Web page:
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Claymation Holiday | SSL & ESL Game

SSL & ESL Sube Game - Claymation Holiday 

This week’s game is perfect for the holiday season, especially if you’re looking for a multicultural and multimedia way to add some festive fun to your class.

Like last week’s game, it’s also a SSL & ESL adaptation from our new ebook...

ESL Games for 21st Century Brains:
40 ESL Classroom Games to Teach English thru STEM + Art

Students will…

  • Choose a holiday or cultural tradition from their personal or ethnic background and create a three-dimensional clay scene (or sculpture) to represent it.
  • Develop personal and socio-linguistic awareness through the arts, reading, writing, and communicative play.
  • Explore their own cultural traditions as well as those of their classmates and friends.
  • Utilize fun apps to create and share digital images of their cultural traditions via Pinterest.

21st Century Skills:

Social and cross-cultural skills, media literacy, media creation and global awareness

Materials:

  1. Clay in various colors.
  2. Colored paper, markers, and pencils.
  3. Cardboard for the bases.
  4. Construction paper.
  5. Seasonal or soft music to play in the background.
  6. Smartphone with a stop-motion app installed.
  7. Create a stop animation clip of your own to demonstrate and/or search online for others created by students.

Grouping:

Individual or Partners

Modalities:

Bodily-Kinesthetic, Spatial, Verbal-Linguistic, Interpersonal, and Intrapersonal

Blooms Taxonomy:

Knowledge, Comprehension, Application, and Evaluation

Preparation:

  1. Create three stations around the classroom:
    (1) Clay station for molding and sculpting (this can simply be at their desks).
    (2) Narration station for scripting and (if possible) recording.
    (3) Stop-motion station with a smart phone.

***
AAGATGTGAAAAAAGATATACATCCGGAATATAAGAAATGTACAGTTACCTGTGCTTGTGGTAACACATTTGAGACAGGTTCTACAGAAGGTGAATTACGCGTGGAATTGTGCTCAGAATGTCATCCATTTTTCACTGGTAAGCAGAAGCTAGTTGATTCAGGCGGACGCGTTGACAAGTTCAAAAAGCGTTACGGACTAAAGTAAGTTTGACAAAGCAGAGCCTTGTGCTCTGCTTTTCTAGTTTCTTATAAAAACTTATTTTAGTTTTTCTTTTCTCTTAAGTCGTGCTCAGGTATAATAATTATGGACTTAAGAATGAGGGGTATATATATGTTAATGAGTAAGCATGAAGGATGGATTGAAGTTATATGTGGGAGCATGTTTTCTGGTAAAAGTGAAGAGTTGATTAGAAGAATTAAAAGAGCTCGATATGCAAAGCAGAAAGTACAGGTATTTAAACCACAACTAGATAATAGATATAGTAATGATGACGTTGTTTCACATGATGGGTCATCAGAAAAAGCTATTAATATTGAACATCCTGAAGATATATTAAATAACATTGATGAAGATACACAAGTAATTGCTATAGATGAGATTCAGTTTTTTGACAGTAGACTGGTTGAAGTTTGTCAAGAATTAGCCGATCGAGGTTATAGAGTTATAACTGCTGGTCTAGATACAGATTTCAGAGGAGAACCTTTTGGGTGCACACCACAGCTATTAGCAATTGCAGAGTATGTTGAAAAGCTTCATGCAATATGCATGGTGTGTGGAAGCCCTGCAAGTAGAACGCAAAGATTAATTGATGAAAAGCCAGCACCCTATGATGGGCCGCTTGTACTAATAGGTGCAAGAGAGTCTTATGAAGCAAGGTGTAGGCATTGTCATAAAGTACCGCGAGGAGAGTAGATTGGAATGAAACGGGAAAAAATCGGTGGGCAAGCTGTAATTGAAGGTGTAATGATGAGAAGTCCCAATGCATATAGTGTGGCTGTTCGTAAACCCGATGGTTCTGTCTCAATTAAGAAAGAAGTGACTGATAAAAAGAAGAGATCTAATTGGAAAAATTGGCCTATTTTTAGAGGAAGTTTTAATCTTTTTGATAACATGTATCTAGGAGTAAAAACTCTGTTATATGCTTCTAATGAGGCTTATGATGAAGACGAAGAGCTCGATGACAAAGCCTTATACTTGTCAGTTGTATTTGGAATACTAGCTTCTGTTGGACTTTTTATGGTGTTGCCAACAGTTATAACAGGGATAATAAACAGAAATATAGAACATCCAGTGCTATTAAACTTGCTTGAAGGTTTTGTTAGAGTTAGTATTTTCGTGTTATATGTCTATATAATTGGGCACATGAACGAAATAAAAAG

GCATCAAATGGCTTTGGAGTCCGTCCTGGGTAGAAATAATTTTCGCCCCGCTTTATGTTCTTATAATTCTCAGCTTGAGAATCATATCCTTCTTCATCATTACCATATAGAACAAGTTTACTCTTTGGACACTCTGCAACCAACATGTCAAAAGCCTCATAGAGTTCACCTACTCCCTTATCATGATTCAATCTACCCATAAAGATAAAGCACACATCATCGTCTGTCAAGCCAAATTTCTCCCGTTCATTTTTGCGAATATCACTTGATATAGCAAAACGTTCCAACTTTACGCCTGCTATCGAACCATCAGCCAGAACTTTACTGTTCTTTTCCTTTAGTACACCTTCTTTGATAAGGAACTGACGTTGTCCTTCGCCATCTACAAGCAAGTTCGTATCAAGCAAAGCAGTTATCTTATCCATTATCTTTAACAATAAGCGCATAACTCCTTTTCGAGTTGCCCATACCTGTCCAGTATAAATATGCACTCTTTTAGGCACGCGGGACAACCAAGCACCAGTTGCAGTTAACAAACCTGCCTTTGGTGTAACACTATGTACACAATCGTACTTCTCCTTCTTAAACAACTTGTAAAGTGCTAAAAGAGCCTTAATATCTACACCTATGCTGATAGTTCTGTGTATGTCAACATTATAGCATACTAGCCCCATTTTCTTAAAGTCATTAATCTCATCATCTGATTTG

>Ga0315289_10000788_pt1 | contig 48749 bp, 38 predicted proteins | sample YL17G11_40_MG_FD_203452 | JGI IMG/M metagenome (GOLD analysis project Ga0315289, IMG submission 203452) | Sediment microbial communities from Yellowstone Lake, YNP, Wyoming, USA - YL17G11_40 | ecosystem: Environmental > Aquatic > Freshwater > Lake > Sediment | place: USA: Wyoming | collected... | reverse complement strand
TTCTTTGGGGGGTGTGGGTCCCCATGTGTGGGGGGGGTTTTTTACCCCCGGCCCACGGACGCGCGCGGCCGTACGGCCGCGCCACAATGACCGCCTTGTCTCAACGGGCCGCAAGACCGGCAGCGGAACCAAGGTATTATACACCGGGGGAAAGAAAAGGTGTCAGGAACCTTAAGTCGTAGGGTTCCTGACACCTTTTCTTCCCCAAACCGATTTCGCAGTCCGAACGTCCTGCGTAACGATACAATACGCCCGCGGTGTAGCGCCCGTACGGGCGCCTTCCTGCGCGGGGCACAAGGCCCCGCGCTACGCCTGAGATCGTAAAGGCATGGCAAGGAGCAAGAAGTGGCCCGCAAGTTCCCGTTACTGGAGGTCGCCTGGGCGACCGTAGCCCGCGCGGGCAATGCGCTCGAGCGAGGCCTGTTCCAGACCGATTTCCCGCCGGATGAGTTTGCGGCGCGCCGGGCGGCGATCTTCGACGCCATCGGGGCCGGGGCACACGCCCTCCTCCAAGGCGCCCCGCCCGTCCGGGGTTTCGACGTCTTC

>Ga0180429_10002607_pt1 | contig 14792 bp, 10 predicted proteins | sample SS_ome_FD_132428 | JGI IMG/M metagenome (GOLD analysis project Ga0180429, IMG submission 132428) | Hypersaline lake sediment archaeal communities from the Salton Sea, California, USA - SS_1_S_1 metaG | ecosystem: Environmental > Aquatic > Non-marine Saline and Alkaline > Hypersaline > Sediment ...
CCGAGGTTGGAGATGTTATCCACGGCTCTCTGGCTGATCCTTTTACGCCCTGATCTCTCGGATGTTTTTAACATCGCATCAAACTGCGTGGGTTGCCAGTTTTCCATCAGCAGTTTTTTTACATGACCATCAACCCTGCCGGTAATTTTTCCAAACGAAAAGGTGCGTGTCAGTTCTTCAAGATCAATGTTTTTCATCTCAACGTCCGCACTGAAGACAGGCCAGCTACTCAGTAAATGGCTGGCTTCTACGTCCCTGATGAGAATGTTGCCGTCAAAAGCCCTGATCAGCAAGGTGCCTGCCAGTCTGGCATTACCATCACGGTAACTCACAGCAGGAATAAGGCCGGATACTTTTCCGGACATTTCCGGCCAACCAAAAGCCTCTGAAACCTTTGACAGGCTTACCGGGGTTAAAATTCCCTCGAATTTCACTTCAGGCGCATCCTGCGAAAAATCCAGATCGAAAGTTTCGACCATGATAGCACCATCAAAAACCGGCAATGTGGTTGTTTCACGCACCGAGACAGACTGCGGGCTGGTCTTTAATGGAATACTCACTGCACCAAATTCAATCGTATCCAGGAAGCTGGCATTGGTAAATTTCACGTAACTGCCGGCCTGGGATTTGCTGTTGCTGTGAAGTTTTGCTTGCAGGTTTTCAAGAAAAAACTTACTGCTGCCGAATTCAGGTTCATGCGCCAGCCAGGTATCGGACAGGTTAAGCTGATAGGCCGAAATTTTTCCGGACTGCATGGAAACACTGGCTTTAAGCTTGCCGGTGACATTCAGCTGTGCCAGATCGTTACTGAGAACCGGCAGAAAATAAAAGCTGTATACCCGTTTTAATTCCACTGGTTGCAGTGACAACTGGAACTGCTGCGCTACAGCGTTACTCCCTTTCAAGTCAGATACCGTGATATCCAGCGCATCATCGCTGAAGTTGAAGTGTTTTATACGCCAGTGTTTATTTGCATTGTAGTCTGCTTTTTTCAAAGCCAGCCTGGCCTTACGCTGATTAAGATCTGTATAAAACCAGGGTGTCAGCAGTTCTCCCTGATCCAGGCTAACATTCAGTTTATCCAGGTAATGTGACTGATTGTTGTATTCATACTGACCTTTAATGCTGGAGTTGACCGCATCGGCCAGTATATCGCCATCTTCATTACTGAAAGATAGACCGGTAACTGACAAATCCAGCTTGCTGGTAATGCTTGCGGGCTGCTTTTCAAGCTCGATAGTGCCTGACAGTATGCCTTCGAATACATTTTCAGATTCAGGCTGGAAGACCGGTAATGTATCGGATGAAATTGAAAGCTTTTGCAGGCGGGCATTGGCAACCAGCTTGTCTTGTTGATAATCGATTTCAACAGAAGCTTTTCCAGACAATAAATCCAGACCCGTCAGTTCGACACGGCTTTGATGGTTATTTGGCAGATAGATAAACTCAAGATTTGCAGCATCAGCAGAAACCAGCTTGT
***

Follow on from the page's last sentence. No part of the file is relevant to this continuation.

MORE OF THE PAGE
This spatial set up will help to distinguish the phases of the process and allows students to help each other within each phase.
  2. Start with the first station and give each student an assortment of colored clay along with a cardboard base at his or her desk.
  3. Ask your students to choose a holiday or cultural tradition that they want to explore and recreate.
    The more personal the tradition is, the better. For example, if one of your student’s family always takes a New Year’s vacation to somewhere specific, whether it’s grandma’s house or the beach, have them recreate that scene or key objects from it.
  4. If you have a large class ask students to decide on one tradition and work together in teams.
  5. Show the class your own claymation or show some examples of stop animation to start the creative juices flowing.
  6. Provide support vocabulary and phrases for the students on the board or Word Wall.
    This is a great place to bring in any seasonal language you might already be using or focusing on.
  7. Allow older students to research and collect pictures and clips of their chosen tradition as examples (e.g., Google Images, Pinterest, YouTube, etc.).
  8. In the target language, instruct your class to write down the name of the holiday or tradition they’ve selected along with support vocabulary for as many of the objects and elements theyre going to include.
  9. For younger students or students without access to smartphones and apps, bring in your phone with the stop-motion app installed. If students have smartphones they can work independently and share their phone with their classmates.
  10. Demonstrate how to use the stop-motion app to create a series of gestures.

Activity:

  1. Start the holiday music in the background and let the clay holiday creation begin!
  2. Ask students to imagine a skit with a series of gestures that symbolize the tradition. For example, lighting candles at a table, traditional dancing, setting up a tree, greetings, opening presents, etc.
  3. At the clay station, students create their scenes and plan how they will design a series of gestures to represent their tradition. Ask them to practice how many movements they will need to capture so that when they get to the smart phone they will be ready.
  4. At the narration station, students write or directly record, a short narration in their target language to accompany the final animation.
  5. At the stop-motion station students create their animations.
  6. Walk around and help students as needed. Encourage questions and provide support language to keep students communicating in their target language.
  7. Once the animations are complete, work with students to upload their videos to YouTube or single images to a class Pinterest board. If your classroom is not equipped with internet and computers, you can do this for them later.
  8. View and discuss the animations.
  9. Assign homework for students to visit the Pinterest board at home and share their creations through their social networks.

Tech Tools:



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